This means that must be scientists. After all, this is computer science.
We must be objective and not biased. We must use scientific thought and not favor a preference.

The attitude that “I wanna do things my way,”... is not going to help us find the most efficient and optimal solution for anything. The very idea of 'style' make us biased; when we should be objective. The idea of 'style' revolves around “I” as in Individuality. But this is not about “me or “you”. This is not about our desires. This is about overcoming a problem and that problem has a scientific nature. I,I,I,I,me,me,me,me...only serves to cloud the issue.

Whether dealing with math, chemistry, or video games (when there is a millions different ways to do the same thing), scientific thought leads us to find the solution that is easily verifiable, most efficient and most optimal.

Science is accomplished by testing and finding evidence that backs a theory. For a theory to be believable in the eyes of scientists the elements of that theory must be measurable and therefore verifiable. If the elements are measurable, verifiable, and found to be correctly stated, the theory is accepted as fact. And if not: false.

In computer science, testing and finding measurable and verifiable evidence is not hard. Reading our variables as they change within a program is the oldest and quickest strategy that we have for solving a problem in a video game. Reading the variables is the first strategy I employ when seeking a solution for a problem. Why is this the first strategy I employ? Not because of style. But, because it enables me to employ the process of elimination.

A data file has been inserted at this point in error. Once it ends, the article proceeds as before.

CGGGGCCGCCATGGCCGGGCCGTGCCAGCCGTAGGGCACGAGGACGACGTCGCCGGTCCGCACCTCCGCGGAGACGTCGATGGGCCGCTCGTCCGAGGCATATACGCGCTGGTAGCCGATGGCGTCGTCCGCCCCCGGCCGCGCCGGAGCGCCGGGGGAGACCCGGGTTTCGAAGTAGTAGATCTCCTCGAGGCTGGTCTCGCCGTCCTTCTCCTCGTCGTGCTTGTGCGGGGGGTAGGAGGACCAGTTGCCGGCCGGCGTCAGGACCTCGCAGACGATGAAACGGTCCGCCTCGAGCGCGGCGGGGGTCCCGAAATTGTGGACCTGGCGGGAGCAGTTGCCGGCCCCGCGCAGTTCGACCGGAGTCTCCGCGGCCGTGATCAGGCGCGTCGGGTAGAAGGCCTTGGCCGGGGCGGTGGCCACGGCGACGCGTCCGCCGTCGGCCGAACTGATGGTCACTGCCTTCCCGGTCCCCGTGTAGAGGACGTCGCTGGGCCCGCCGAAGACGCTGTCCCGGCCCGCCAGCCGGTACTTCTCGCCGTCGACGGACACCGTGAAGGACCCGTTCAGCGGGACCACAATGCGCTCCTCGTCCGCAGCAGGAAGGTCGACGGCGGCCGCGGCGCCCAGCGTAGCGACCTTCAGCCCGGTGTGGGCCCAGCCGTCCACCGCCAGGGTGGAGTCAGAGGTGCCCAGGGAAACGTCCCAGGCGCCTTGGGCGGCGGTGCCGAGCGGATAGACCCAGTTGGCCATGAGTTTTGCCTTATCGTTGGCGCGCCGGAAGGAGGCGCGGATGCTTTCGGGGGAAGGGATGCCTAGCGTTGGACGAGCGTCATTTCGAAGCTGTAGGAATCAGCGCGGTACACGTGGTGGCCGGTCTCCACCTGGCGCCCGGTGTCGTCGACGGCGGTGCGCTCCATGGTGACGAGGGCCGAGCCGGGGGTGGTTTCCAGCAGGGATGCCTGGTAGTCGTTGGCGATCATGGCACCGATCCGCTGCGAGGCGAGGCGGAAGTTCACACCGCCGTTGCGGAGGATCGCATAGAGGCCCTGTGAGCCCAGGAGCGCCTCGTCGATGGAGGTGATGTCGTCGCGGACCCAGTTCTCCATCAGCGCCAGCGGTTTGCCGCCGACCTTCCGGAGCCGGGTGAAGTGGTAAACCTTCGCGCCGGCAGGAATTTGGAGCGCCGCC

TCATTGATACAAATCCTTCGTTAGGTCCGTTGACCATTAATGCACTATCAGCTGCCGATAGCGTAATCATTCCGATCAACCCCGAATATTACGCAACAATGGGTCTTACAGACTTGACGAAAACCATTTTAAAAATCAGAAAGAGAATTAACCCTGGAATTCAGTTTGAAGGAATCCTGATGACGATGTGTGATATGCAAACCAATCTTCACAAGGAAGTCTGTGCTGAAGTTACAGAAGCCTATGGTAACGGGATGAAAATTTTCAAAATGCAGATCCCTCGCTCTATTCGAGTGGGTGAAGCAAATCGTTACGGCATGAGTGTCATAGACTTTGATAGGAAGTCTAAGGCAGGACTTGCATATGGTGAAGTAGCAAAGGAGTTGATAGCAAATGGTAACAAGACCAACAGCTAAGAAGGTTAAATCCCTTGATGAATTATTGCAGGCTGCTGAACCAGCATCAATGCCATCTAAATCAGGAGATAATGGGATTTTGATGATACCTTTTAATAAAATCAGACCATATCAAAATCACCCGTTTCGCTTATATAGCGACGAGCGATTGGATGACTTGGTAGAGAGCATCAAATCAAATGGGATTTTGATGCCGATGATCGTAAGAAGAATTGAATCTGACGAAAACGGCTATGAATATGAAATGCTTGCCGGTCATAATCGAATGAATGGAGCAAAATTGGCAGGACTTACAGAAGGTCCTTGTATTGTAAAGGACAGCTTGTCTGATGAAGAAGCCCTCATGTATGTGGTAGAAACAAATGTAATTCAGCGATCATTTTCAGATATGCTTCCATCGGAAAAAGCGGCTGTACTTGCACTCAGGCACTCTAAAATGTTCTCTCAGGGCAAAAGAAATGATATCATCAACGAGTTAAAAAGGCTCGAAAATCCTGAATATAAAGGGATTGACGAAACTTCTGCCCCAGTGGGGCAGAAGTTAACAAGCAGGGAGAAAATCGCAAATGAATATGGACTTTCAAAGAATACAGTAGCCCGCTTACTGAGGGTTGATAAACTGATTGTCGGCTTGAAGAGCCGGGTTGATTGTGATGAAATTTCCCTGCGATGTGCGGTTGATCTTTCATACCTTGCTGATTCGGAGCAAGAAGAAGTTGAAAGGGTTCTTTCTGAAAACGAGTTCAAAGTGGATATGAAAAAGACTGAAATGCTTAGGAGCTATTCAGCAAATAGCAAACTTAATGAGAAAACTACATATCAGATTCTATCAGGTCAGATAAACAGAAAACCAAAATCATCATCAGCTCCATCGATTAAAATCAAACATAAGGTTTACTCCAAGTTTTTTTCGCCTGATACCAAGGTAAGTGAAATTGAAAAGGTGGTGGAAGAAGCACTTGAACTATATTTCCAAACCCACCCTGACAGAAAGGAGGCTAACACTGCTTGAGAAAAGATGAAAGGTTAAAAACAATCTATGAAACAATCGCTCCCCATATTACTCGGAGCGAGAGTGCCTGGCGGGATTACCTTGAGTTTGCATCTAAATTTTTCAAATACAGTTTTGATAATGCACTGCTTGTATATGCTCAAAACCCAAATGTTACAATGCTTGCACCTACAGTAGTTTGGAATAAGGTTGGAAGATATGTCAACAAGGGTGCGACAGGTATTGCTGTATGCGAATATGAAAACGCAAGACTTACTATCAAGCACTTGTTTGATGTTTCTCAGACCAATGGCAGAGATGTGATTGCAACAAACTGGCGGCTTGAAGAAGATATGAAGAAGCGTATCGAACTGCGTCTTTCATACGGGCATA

Every programmer wants the most efficient and optimal way to analyze the problem and do so with a method that is verifiable. Unless we are getting a syntax error, placing the variables on the screen is the quickest method and therefore the most efficient method. Because nearly everything we do in computer science revolves around numerical values this method is also the most optimal when we are unsure of what the problem is. Because the variables are measurable and recordable with printed paper, we can verify them with a second pair of eyes. If after reading the variables we find them to be in order then—by process of elimination—we know to look elsewhere for evidence of a problem. Thus, we are being scientific and objective and not biased or stylish.